Hello! My name is Katherine Waguespack and grew up in Richmond, Virginia. I recently graduated from Virginia Tech with a Bachelor’s degree in Wildlife Conservation. I graduated with the mindset that I had confidently narrowed my career goals down to research birds. Little did I know that this summer would cause a major shift in those goals as I mainly worked with reptiles and amphibians. Right now I am working as a Wildlife Monitoring Technician but also working with the Blanding’s Turtle Project. I discovered that I have a love for herps, especially turtles and snakes. Blanding’s turtle conservation is important to me because it reiterates the issue of habitat fragmentation and its effects on wildlife. Ultimately, I hope to become a Wildlife Biologist to make some kind of positive impact on the natural world.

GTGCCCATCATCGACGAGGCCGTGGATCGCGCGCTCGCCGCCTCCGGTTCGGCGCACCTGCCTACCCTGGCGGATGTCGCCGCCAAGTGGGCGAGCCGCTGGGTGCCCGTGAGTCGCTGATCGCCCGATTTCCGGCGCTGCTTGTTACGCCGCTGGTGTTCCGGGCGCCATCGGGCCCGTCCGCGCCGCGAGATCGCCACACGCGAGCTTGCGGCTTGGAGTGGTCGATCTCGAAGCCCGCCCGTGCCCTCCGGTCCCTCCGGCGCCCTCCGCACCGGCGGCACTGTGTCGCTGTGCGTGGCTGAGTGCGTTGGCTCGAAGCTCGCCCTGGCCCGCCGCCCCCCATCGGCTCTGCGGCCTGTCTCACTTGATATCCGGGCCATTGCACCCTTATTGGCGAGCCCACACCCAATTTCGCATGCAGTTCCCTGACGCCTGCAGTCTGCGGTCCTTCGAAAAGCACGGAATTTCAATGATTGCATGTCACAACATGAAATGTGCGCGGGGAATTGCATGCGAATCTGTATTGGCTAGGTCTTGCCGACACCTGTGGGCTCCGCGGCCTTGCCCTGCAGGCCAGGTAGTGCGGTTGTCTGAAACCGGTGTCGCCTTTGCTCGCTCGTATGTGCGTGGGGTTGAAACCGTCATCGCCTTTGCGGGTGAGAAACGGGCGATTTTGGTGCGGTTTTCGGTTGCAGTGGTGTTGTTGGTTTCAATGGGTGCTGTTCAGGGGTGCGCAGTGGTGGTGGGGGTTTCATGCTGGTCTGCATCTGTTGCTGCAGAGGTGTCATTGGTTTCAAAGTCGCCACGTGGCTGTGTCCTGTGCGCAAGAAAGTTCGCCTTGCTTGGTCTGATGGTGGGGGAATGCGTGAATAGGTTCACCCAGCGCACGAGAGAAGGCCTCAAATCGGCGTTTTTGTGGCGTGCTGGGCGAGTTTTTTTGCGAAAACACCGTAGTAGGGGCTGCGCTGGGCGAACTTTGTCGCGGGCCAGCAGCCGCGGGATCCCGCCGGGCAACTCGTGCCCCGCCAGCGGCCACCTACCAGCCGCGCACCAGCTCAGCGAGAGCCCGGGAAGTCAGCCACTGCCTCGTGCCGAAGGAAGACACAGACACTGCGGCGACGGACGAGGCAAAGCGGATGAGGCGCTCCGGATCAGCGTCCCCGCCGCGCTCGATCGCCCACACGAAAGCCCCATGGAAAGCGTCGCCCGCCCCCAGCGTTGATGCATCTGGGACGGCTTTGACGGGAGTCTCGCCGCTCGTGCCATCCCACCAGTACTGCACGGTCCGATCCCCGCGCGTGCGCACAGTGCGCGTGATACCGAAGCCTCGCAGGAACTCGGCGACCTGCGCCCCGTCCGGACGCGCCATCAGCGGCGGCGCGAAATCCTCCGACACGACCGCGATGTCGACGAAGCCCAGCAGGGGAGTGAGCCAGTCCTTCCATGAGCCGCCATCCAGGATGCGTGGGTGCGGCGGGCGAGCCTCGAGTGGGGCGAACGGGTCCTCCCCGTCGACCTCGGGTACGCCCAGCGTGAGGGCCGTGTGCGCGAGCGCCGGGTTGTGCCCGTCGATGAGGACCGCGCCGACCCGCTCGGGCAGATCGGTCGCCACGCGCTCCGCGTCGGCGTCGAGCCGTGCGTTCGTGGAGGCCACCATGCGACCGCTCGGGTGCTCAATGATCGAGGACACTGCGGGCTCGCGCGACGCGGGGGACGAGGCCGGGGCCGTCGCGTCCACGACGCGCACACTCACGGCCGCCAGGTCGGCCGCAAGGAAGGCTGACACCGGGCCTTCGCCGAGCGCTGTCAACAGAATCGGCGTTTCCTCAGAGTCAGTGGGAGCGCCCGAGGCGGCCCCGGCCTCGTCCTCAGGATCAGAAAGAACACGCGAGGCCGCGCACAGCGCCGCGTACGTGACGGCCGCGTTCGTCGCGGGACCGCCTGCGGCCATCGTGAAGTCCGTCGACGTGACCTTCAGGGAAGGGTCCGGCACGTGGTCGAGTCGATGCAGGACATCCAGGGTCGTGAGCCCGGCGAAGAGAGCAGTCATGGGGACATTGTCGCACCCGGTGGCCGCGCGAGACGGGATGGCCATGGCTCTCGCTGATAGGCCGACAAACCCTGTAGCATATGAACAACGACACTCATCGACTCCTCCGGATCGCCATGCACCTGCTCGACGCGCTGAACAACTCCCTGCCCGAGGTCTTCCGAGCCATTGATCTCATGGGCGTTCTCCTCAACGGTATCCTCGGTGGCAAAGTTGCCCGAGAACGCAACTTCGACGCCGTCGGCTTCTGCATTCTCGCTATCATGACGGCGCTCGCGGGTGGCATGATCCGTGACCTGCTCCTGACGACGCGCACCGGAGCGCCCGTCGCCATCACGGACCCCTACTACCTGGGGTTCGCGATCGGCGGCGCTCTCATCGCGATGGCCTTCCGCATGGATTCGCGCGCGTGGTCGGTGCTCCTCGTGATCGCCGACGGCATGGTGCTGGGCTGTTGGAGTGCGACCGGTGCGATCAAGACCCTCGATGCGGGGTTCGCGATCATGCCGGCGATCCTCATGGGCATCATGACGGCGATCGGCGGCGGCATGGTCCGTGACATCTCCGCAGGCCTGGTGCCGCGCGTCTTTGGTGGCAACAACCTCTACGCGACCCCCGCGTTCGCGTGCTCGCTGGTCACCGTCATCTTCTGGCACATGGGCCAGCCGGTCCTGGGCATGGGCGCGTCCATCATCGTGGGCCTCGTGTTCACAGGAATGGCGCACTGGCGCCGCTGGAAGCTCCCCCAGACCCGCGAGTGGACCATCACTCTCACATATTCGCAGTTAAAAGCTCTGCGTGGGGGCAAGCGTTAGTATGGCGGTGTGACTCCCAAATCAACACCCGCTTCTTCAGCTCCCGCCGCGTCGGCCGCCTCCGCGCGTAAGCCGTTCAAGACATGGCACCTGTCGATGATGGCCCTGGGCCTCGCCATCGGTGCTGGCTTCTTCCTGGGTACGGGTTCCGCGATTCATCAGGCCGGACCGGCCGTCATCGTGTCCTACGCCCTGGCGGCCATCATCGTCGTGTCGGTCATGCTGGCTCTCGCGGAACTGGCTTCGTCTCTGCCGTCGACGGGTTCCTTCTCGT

¡Hola! My name is Verónica Anadón and I’m a tropical biologist from Puerto Rico. During my first 15 years working in conservation, I focused on saving threatened birds and their habitats at a local and international level, and mainly in Latin America and the Caribbean. I moved to Chicago three years ago because love crossed my path and he happened to be living here. I applied to this internship because first, turtles are one of my favorite animals and I always wanted to work with them, and second, I wanted to learn about nature in the Chicago metropolitan area firsthand. The coolest thing that I have learned during this internship is that though I thought that nature in this area would behave as part of a continental landscape it actually acts as if the forest preserves were individual islands. Nature is so limited and fragmented by urban development that it needs help from people in order to survive. Blanding’s turtle conservation is important to me because it is one of the key species that represents the health of the local ecosystem of the Midwest which is my current home, and where I want to put my knowledge to work. I learned very early working in conservation that in order to save species we have to start locally on the ground to make a broader impact at a regional and global level. The people that will take care of nature in the long-term are the people that live close to it. In the future, I see myself continuing to be happy and working in conservation on the ground to save species in collaboration with a diverse group of people, melding my experiences of working in Latin American and the Caribbean with the way people do conservation here. I consider myself very lucky to work under the leadership of Callie and Gary who openly share their knowledge about Blanding’s turtle conservation and local ecosystems. I’m grateful to have been working alongside a much younger generation which is smart, capable, and hard-working and who deeply care about nature. Thank you team for all your support and patience with my Spanglish! It has been a great summer for me!